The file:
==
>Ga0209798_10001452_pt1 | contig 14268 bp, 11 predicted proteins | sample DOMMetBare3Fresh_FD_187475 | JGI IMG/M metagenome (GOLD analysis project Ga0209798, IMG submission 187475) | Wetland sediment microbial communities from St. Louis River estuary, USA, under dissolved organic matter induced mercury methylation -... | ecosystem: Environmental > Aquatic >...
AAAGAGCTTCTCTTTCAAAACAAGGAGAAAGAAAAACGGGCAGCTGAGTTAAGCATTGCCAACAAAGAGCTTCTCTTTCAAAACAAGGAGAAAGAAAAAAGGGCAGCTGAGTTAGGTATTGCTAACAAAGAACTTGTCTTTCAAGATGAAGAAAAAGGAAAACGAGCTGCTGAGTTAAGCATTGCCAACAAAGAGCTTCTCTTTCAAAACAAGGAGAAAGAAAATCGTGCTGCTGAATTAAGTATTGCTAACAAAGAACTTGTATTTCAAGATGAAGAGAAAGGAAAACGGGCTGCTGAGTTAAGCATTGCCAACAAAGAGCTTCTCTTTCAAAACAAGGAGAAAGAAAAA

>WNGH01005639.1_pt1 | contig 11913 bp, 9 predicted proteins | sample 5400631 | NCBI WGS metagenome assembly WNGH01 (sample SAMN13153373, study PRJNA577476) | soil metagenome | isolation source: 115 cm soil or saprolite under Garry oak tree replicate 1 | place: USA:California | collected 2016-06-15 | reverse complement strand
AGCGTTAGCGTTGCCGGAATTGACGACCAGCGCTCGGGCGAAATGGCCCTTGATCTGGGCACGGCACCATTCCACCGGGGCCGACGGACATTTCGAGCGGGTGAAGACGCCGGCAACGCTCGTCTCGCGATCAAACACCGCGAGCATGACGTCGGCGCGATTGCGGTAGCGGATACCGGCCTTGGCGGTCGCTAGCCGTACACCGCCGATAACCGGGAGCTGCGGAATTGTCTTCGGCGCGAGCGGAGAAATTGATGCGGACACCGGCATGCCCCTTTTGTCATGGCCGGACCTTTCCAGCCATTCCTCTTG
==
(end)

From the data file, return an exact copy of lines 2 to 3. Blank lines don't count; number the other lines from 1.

AAAGAGCTTCTCTTTCAAAACAAGGAGAAAGAAAAACGGGCAGCTGAGTTAAGCATTGCCAACAAAGAGCTTCTCTTTCAAAACAAGGAGAAAGAAAAAAGGGCAGCTGAGTTAGGTATTGCTAACAAAGAACTTGTCTTTCAAGATGAAGAAAAAGGAAAACGAGCTGCTGAGTTAAGCATTGCCAACAAAGAGCTTCTCTTTCAAAACAAGGAGAAAGAAAATCGTGCTGCTGAATTAAGTATTGCTAACAAAGAACTTGTATTTCAAGATGAAGAGAAAGGAAAACGGGCTGCTGAGTTAAGCATTGCCAACAAAGAGCTTCTCTTTCAAAACAAGGAGAAAGAAAAA

>WNGH01005639.1_pt1 | contig 11913 bp, 9 predicted proteins | sample 5400631 | NCBI WGS metagenome assembly WNGH01 (sample SAMN13153373, study PRJNA577476) | soil metagenome | isolation source: 115 cm soil or saprolite under Garry oak tree replicate 1 | place: USA:California | collected 2016-06-15 | reverse complement strand